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My other Classic / Vintage Obsession... Sewing Machines.

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My other Classic / Vintage Obsession... Sewing Machines.

Old 12-29-14, 06:09 PM
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I used to have a Singer that had the screw-adjust stitch length like your "Egyptian"

never should have given it away.....
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Old 12-29-14, 06:23 PM
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Holy smokes, Hoss. I love it. Egyptian motif was hot in that era. Those Sphinx decals are way cool. What model number is that machine? And your model 29 is fantastic too, tk1971. An extremely handy machine.

This thread has gotten me thinking about what I could use my old 201-2 for. And I had an epiphany while listening to tunes in my man-lounge- room in the basement. I have three cool heavy chrome arm chairs from the 50/60's down there and one could really do with new cushions. Hmmmm. Upholstery work. Never tried that before....
The perfect task for the 201.
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Old 12-29-14, 06:41 PM
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This was my mother's childhood sewing machine. She is now 91 years old. Unfortunately it requires a needle with a very skinny shank and I have no idea where to get one.
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Old 12-29-14, 06:45 PM
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Okay, great um, discussion.

I've tried for some time to get info on repairing and maintaining sewing machines to no avail. What's a good source of information?
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Old 12-29-14, 07:09 PM
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If it happens to be a Singer, there is loads of information on the net. I learned how to completely overhaul mine on some guy's blog. Maybe vintage Singers, or something. There must be thirty or more videos on youtube alone. But you have to wade through the dross to find the best ones.
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Old 12-29-14, 07:12 PM
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Check out,

"The vintage singer sewing machine blog".
Tons of info.
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Old 12-29-14, 07:36 PM
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Thanks for those pointers!
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Old 12-29-14, 07:49 PM
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Originally Posted by Darth Lefty
Every farmhouse in America must have had one of those foot powered Singers.
Simpson Sears actually got their start in the mail order business selling sewing machines for less than the competition and used a number of manufacturers who could sell more machines via Sears than they could under their own name by virtue of a well organized distribution network. They sold millions of machines and became a fairly significant distributor of machines even though they did not manufacture them. National and Domestic were some of those companies that were absorbed by White Sewing Machine who then became Sear's primary supplier.

Those first hand cranked Sears machines cost $12.00 and the treadle table cost an extra $5.00... consider that the average day's wage was .80 and you were still looking at quite an investment but a Singer machine cost more than this and Singer introduced a hire / purchase or buy now / pay later program that let families acquire machines and pay them off over a period of time.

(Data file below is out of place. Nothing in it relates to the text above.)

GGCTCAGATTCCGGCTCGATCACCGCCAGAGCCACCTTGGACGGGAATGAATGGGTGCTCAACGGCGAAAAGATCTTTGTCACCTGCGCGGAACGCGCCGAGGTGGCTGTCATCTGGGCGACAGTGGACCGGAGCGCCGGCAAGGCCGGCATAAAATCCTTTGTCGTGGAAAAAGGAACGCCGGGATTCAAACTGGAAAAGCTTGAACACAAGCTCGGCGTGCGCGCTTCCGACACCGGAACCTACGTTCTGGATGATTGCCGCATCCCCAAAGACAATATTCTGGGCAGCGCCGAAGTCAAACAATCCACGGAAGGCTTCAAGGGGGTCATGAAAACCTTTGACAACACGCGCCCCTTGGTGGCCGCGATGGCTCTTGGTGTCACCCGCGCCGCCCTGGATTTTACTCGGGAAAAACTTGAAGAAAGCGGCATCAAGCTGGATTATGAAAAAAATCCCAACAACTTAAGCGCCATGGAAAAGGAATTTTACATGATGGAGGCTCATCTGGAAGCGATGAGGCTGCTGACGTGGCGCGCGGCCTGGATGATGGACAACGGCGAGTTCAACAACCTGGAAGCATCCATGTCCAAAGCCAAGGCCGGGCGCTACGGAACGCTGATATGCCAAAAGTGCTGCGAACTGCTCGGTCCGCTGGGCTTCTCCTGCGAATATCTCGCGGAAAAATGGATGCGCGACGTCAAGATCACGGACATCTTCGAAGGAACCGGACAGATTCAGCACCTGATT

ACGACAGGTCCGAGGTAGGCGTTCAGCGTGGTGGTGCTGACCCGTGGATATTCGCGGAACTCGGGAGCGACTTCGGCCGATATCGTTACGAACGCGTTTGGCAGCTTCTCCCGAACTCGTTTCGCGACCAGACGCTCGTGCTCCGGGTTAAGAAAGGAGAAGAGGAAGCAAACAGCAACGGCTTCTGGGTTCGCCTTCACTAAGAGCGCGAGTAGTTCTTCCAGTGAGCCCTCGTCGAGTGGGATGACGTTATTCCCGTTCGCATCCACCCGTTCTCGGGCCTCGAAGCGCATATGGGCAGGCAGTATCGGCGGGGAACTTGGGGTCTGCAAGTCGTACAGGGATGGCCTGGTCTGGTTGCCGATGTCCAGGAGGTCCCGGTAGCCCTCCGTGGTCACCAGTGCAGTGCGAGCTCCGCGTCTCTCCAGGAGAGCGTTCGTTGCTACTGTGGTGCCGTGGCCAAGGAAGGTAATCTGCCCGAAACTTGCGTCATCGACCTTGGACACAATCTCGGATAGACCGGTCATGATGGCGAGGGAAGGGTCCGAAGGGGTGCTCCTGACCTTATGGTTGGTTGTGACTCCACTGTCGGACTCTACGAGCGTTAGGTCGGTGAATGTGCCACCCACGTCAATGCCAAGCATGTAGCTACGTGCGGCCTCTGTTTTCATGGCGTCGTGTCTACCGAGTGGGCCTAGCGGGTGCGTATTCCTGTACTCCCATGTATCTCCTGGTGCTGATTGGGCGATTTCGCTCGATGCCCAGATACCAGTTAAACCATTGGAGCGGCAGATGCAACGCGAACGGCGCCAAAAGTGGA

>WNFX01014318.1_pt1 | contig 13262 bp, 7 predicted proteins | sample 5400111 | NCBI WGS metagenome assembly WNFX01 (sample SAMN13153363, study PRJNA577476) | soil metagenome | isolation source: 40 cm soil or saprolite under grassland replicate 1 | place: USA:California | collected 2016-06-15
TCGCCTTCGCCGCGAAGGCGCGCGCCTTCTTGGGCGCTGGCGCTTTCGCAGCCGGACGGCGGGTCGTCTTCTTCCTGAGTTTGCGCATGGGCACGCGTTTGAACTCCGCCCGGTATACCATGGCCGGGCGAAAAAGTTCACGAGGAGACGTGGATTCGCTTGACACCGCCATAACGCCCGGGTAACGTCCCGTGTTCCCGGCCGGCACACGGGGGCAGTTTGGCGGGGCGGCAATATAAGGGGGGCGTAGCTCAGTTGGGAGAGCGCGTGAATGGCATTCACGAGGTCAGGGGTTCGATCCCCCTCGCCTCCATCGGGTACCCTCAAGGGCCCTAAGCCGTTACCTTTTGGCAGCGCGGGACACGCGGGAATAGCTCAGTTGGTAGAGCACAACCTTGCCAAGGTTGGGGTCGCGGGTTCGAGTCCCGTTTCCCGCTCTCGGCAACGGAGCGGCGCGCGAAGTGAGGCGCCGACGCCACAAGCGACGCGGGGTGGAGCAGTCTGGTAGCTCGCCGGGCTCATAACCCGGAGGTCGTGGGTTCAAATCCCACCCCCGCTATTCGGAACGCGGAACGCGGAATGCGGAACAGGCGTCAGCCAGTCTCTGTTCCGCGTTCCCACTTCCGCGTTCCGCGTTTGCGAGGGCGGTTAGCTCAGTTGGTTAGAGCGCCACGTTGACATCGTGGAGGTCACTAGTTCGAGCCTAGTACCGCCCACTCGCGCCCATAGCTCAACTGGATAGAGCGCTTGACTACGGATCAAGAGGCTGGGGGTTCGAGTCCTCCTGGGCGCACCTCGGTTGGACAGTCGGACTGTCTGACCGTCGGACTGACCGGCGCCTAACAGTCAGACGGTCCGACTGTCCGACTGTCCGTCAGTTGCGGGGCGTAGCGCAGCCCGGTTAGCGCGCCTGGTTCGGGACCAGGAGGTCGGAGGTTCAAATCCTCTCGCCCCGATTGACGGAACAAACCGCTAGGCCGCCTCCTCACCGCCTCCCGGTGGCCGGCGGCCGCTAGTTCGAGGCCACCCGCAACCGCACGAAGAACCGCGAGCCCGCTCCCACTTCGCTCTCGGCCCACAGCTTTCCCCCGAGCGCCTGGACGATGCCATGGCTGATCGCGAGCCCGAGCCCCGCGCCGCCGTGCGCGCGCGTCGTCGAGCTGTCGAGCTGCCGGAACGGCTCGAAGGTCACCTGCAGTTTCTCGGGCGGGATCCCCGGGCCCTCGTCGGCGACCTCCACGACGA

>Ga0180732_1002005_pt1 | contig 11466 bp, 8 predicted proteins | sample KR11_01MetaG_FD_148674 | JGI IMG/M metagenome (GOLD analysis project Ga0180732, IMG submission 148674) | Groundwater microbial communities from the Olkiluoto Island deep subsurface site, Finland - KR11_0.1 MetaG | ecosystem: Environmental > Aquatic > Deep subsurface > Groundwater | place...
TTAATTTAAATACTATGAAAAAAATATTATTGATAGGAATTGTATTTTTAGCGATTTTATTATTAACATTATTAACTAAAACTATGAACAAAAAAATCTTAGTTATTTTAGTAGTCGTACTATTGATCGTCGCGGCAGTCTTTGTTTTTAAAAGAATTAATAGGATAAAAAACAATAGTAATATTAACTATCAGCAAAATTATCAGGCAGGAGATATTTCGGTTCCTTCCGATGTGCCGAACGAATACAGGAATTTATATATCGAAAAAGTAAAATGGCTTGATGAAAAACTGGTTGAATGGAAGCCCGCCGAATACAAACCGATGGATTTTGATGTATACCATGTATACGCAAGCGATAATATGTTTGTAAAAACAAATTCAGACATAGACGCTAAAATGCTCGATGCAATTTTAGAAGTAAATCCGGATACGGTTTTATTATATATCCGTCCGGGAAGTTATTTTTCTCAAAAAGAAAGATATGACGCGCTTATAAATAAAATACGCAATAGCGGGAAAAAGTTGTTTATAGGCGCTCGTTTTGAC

Sears used White as a supplier from the early 1930's until the 1950's and White relied on Sears... these tend to be really excellent machines and when Sears went to using Japanese manufacturers this killed off White who could not compete with lower cost machines from Japan.
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Old 12-30-14, 12:01 AM
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I have a Singer15 - something treadle machine that I special ordered, new, from Singer, waaaaayyyyyy back in 1993. I bought it with the treadle cabinet, portable case, and a hand crank. My favorite machine. I've also owned antique Singer treadle machines and a New Home treadle machine. I like treadle machines - no 'lectricity needed, and you are less likely to sew your thumb and/or fingers to your work.
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Old 12-30-14, 06:42 AM
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Found one of these in a different storage area...

Singer Model 50, no clue how well it sews... or not.

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Old 12-30-14, 07:59 AM
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My first vintage machine is a 1958 Singer 403a, it came with everything you see here and runs like a top.



Getting it home was a bit of an epic haul...



Next to a Kenmore 1030 machine we bought a few years ago, it is a 1972 model and a brilliant 3/4 sized machine.

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Old 12-30-14, 01:57 PM
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Originally Posted by rootboy
Holy smokes, Hoss. I love it. Egyptian motif was hot in that era. Those Sphinx decals are way cool. What model number is that machine?
Model number R145540

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Old 12-30-14, 02:18 PM
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So is $50 a good price for a Singer 201 with accessories and a cabinet?

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Old 12-30-14, 03:36 PM
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I have that very same sewing machine in my menagerie of 10 machines. It is my go to machine for all my light to mid-heavy weight sewing. It has one rare feature. You can take two machines needle and fit them side by side in the needle clamp to do double needle sewing. These machines usually sell for about $200. The best machine in the world!
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Old 12-30-14, 03:45 PM
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I learned to sew at an early age, my mother made clothes from four sacks. She at one time was the seamstress at a Playboy Club. They didn't use flour sacks! I have done lots of mending over the years. Always looking at machines in second hand stores. Would never have room for a collection, I could get my Zippo collection in one of those cases!
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Old 12-30-14, 03:56 PM
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Originally Posted by SJX426
So is $50 a good price for a Singer 201 with accessories and a cabinet?
Spectacular deal.
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Old 12-30-14, 04:21 PM
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Originally Posted by madras13
I have that very same sewing machine in my menagerie of 10 machines. It is my go to machine for all my light to mid-heavy weight sewing. It has one rare feature. You can take two machines needle and fit them side by side in the needle clamp to do double needle sewing. These machines usually sell for about $200. The best machine in the world!